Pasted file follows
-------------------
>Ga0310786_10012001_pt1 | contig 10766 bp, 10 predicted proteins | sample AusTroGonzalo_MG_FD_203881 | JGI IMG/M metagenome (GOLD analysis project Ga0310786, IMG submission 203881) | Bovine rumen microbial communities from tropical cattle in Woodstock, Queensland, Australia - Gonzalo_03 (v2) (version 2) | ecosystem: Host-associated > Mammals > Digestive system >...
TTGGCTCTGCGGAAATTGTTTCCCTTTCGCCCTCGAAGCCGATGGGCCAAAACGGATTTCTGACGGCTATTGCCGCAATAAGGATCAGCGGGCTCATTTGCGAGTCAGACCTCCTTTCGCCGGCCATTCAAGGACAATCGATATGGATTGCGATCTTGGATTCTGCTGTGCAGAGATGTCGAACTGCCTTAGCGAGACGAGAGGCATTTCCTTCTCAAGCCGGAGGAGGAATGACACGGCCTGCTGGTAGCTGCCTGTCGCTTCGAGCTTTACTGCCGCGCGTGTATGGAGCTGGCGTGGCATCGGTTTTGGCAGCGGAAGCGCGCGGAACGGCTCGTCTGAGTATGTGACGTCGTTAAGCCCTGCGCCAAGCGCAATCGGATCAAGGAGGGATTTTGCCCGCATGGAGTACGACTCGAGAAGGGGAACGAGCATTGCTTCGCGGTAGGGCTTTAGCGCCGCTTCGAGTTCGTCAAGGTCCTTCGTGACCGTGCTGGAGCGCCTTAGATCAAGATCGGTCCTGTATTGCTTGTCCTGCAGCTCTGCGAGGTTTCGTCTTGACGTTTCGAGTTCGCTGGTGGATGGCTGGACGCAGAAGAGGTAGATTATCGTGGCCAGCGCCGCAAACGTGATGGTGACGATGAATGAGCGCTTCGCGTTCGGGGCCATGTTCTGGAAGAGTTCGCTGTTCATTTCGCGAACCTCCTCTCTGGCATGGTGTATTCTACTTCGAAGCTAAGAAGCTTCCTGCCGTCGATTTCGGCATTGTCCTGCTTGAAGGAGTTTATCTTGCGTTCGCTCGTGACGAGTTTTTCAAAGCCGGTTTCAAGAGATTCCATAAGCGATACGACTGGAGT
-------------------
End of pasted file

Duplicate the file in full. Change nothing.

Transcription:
>Ga0310786_10012001_pt1 | contig 10766 bp, 10 predicted proteins | sample AusTroGonzalo_MG_FD_203881 | JGI IMG/M metagenome (GOLD analysis project Ga0310786, IMG submission 203881) | Bovine rumen microbial communities from tropical cattle in Woodstock, Queensland, Australia - Gonzalo_03 (v2) (version 2) | ecosystem: Host-associated > Mammals > Digestive system >...
TTGGCTCTGCGGAAATTGTTTCCCTTTCGCCCTCGAAGCCGATGGGCCAAAACGGATTTCTGACGGCTATTGCCGCAATAAGGATCAGCGGGCTCATTTGCGAGTCAGACCTCCTTTCGCCGGCCATTCAAGGACAATCGATATGGATTGCGATCTTGGATTCTGCTGTGCAGAGATGTCGAACTGCCTTAGCGAGACGAGAGGCATTTCCTTCTCAAGCCGGAGGAGGAATGACACGGCCTGCTGGTAGCTGCCTGTCGCTTCGAGCTTTACTGCCGCGCGTGTATGGAGCTGGCGTGGCATCGGTTTTGGCAGCGGAAGCGCGCGGAACGGCTCGTCTGAGTATGTGACGTCGTTAAGCCCTGCGCCAAGCGCAATCGGATCAAGGAGGGATTTTGCCCGCATGGAGTACGACTCGAGAAGGGGAACGAGCATTGCTTCGCGGTAGGGCTTTAGCGCCGCTTCGAGTTCGTCAAGGTCCTTCGTGACCGTGCTGGAGCGCCTTAGATCAAGATCGGTCCTGTATTGCTTGTCCTGCAGCTCTGCGAGGTTTCGTCTTGACGTTTCGAGTTCGCTGGTGGATGGCTGGACGCAGAAGAGGTAGATTATCGTGGCCAGCGCCGCAAACGTGATGGTGACGATGAATGAGCGCTTCGCGTTCGGGGCCATGTTCTGGAAGAGTTCGCTGTTCATTTCGCGAACCTCCTCTCTGGCATGGTGTATTCTACTTCGAAGCTAAGAAGCTTCCTGCCGTCGATTTCGGCATTGTCCTGCTTGAAGGAGTTTATCTTGCGTTCGCTCGTGACGAGTTTTTCAAAGCCGGTTTCAAGAGATTCCATAAGCGATACGACTGGAGT